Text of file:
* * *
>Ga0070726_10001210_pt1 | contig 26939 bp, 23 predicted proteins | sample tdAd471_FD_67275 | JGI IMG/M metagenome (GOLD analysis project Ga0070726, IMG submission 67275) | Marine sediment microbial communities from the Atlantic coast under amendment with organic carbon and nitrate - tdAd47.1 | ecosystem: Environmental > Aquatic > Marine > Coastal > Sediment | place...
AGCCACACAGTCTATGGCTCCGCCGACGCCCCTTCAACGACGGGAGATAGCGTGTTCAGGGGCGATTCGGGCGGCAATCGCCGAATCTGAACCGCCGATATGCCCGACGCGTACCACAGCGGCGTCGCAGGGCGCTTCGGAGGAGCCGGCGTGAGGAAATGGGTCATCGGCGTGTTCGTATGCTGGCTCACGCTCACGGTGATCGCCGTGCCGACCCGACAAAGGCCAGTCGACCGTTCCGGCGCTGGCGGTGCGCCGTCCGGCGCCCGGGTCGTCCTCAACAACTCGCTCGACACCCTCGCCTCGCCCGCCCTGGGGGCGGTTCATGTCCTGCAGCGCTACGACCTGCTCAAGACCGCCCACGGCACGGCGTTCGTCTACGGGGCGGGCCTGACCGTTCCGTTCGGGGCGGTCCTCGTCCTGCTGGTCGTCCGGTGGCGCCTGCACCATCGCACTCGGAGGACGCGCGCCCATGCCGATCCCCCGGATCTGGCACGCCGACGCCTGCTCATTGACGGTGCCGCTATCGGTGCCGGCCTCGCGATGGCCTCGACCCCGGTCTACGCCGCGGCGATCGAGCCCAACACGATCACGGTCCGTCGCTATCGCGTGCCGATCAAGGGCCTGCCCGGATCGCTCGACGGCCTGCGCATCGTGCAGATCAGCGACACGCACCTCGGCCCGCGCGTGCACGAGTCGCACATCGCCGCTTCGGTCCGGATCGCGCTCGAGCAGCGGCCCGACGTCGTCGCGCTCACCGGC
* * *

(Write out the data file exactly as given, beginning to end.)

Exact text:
>Ga0070726_10001210_pt1 | contig 26939 bp, 23 predicted proteins | sample tdAd471_FD_67275 | JGI IMG/M metagenome (GOLD analysis project Ga0070726, IMG submission 67275) | Marine sediment microbial communities from the Atlantic coast under amendment with organic carbon and nitrate - tdAd47.1 | ecosystem: Environmental > Aquatic > Marine > Coastal > Sediment | place...
AGCCACACAGTCTATGGCTCCGCCGACGCCCCTTCAACGACGGGAGATAGCGTGTTCAGGGGCGATTCGGGCGGCAATCGCCGAATCTGAACCGCCGATATGCCCGACGCGTACCACAGCGGCGTCGCAGGGCGCTTCGGAGGAGCCGGCGTGAGGAAATGGGTCATCGGCGTGTTCGTATGCTGGCTCACGCTCACGGTGATCGCCGTGCCGACCCGACAAAGGCCAGTCGACCGTTCCGGCGCTGGCGGTGCGCCGTCCGGCGCCCGGGTCGTCCTCAACAACTCGCTCGACACCCTCGCCTCGCCCGCCCTGGGGGCGGTTCATGTCCTGCAGCGCTACGACCTGCTCAAGACCGCCCACGGCACGGCGTTCGTCTACGGGGCGGGCCTGACCGTTCCGTTCGGGGCGGTCCTCGTCCTGCTGGTCGTCCGGTGGCGCCTGCACCATCGCACTCGGAGGACGCGCGCCCATGCCGATCCCCCGGATCTGGCACGCCGACGCCTGCTCATTGACGGTGCCGCTATCGGTGCCGGCCTCGCGATGGCCTCGACCCCGGTCTACGCCGCGGCGATCGAGCCCAACACGATCACGGTCCGTCGCTATCGCGTGCCGATCAAGGGCCTGCCCGGATCGCTCGACGGCCTGCGCATCGTGCAGATCAGCGACACGCACCTCGGCCCGCGCGTGCACGAGTCGCACATCGCCGCTTCGGTCCGGATCGCGCTCGAGCAGCGGCCCGACGTCGTCGCGCTCACCGGC